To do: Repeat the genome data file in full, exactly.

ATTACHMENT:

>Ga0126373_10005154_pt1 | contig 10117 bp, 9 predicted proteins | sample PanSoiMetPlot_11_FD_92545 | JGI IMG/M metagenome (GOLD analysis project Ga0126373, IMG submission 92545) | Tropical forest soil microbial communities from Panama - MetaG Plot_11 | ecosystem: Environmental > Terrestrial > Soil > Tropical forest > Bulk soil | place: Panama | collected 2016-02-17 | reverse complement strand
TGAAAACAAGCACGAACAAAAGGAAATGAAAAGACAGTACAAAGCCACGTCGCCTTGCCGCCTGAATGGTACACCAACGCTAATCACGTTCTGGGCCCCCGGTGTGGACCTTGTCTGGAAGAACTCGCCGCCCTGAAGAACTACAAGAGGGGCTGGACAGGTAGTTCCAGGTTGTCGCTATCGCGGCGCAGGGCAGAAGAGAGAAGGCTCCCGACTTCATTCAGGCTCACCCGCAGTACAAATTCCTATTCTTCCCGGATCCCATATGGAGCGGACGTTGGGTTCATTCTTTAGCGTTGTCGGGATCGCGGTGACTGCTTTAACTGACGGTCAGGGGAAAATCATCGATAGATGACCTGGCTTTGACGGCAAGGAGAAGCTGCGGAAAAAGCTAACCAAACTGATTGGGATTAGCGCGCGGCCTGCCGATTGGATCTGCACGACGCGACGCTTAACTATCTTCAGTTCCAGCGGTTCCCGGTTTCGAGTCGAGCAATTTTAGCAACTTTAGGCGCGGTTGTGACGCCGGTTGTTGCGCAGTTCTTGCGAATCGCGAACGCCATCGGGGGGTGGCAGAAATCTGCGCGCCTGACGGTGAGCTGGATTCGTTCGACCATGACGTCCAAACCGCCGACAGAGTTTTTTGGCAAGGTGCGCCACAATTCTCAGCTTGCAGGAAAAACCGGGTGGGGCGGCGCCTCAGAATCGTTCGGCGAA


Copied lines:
>Ga0126373_10005154_pt1 | contig 10117 bp, 9 predicted proteins | sample PanSoiMetPlot_11_FD_92545 | JGI IMG/M metagenome (GOLD analysis project Ga0126373, IMG submission 92545) | Tropical forest soil microbial communities from Panama - MetaG Plot_11 | ecosystem: Environmental > Terrestrial > Soil > Tropical forest > Bulk soil | place: Panama | collected 2016-02-17 | reverse complement strand
TGAAAACAAGCACGAACAAAAGGAAATGAAAAGACAGTACAAAGCCACGTCGCCTTGCCGCCTGAATGGTACACCAACGCTAATCACGTTCTGGGCCCCCGGTGTGGACCTTGTCTGGAAGAACTCGCCGCCCTGAAGAACTACAAGAGGGGCTGGACAGGTAGTTCCAGGTTGTCGCTATCGCGGCGCAGGGCAGAAGAGAGAAGGCTCCCGACTTCATTCAGGCTCACCCGCAGTACAAATTCCTATTCTTCCCGGATCCCATATGGAGCGGACGTTGGGTTCATTCTTTAGCGTTGTCGGGATCGCGGTGACTGCTTTAACTGACGGTCAGGGGAAAATCATCGATAGATGACCTGGCTTTGACGGCAAGGAGAAGCTGCGGAAAAAGCTAACCAAACTGATTGGGATTAGCGCGCGGCCTGCCGATTGGATCTGCACGACGCGACGCTTAACTATCTTCAGTTCCAGCGGTTCCCGGTTTCGAGTCGAGCAATTTTAGCAACTTTAGGCGCGGTTGTGACGCCGGTTGTTGCGCAGTTCTTGCGAATCGCGAACGCCATCGGGGGGTGGCAGAAATCTGCGCGCCTGACGGTGAGCTGGATTCGTTCGACCATGACGTCCAAACCGCCGACAGAGTTTTTTGGCAAGGTGCGCCACAATTCTCAGCTTGCAGGAAAAACCGGGTGGGGCGGCGCCTCAGAATCGTTCGGCGAA